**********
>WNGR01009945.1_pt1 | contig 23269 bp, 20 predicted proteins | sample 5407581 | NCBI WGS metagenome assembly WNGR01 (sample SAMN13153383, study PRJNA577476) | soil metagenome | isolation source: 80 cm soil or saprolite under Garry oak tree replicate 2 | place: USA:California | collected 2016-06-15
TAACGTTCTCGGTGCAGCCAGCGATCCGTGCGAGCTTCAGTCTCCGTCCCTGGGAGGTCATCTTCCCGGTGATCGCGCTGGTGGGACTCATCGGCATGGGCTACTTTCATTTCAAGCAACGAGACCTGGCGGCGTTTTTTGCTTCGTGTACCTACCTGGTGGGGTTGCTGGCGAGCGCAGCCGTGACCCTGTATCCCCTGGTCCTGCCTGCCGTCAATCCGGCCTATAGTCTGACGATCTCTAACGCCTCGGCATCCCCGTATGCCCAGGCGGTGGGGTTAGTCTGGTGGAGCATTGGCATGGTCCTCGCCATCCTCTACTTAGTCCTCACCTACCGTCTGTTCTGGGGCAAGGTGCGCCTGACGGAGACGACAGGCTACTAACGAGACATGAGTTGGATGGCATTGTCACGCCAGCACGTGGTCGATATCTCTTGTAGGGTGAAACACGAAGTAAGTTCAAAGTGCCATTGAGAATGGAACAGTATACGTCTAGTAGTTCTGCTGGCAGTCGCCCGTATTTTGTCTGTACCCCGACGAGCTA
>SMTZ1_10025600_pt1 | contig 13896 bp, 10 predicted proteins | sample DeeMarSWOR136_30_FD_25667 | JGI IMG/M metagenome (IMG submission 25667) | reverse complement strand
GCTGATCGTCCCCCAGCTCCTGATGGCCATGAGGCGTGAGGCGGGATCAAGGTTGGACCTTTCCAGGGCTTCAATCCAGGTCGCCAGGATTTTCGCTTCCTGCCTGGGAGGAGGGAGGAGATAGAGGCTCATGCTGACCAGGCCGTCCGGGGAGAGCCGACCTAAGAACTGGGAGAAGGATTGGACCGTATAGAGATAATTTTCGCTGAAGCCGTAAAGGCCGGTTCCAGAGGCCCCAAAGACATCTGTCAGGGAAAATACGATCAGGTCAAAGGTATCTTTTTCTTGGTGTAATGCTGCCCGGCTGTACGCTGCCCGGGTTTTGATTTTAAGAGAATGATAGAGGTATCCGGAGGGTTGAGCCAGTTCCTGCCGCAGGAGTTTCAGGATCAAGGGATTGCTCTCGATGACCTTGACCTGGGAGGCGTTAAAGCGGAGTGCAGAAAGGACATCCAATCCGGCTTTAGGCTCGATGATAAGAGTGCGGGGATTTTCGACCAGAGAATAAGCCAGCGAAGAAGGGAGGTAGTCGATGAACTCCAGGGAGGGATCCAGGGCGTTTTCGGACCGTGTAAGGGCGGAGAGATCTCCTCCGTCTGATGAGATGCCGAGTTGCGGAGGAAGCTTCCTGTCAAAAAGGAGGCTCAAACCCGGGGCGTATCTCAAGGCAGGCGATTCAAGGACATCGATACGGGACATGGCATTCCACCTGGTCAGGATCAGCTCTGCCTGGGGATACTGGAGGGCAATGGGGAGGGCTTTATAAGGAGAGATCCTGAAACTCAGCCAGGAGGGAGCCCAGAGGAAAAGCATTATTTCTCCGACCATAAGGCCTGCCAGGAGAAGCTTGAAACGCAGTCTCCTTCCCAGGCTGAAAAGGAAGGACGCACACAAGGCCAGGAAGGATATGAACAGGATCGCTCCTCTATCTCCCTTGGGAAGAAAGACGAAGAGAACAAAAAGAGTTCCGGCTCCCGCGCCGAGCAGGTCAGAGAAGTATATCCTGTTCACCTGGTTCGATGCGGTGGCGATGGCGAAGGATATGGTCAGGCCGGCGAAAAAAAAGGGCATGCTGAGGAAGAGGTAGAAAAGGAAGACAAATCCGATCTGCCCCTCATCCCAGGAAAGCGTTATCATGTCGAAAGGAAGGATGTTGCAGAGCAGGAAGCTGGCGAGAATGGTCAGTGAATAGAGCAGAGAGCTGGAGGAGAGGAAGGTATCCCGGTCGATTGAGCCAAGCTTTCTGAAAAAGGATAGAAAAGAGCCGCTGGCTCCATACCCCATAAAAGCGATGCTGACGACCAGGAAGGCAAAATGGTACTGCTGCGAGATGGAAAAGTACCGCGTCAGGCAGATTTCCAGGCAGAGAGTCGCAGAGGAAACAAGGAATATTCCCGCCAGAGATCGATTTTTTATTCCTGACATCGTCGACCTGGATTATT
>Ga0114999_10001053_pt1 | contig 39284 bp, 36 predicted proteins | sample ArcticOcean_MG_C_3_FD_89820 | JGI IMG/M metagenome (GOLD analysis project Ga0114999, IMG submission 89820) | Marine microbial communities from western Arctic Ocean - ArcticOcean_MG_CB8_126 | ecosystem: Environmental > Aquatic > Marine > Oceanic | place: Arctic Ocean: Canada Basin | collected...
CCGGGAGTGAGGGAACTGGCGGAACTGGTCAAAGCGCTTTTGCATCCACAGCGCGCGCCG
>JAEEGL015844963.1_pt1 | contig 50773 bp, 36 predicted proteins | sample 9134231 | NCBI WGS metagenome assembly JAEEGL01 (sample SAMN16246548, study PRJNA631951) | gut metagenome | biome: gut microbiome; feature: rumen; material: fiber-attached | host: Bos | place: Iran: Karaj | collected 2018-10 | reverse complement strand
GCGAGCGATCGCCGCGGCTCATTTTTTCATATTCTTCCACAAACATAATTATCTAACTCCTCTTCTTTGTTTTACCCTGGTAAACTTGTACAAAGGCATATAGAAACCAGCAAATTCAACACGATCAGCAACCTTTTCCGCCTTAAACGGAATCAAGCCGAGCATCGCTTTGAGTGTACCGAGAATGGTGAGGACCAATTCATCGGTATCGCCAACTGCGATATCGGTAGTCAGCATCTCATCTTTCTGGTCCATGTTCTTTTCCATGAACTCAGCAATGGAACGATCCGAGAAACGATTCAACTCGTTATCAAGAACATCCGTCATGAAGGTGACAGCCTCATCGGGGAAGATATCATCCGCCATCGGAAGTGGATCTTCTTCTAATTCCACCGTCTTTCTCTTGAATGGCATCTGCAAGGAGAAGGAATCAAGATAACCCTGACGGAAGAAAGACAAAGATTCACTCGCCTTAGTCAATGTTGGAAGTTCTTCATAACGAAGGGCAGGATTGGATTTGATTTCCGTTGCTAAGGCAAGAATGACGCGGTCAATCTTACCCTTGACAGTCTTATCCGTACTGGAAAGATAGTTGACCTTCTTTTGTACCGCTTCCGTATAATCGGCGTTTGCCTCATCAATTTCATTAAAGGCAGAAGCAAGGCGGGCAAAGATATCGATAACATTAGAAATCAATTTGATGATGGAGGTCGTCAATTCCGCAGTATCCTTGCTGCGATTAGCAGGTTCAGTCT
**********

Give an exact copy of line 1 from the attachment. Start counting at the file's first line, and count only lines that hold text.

>WNGR01009945.1_pt1 | contig 23269 bp, 20 predicted proteins | sample 5407581 | NCBI WGS metagenome assembly WNGR01 (sample SAMN13153383, study PRJNA577476) | soil metagenome | isolation source: 80 cm soil or saprolite under Garry oak tree replicate 2 | place: USA:California | collected 2016-06-15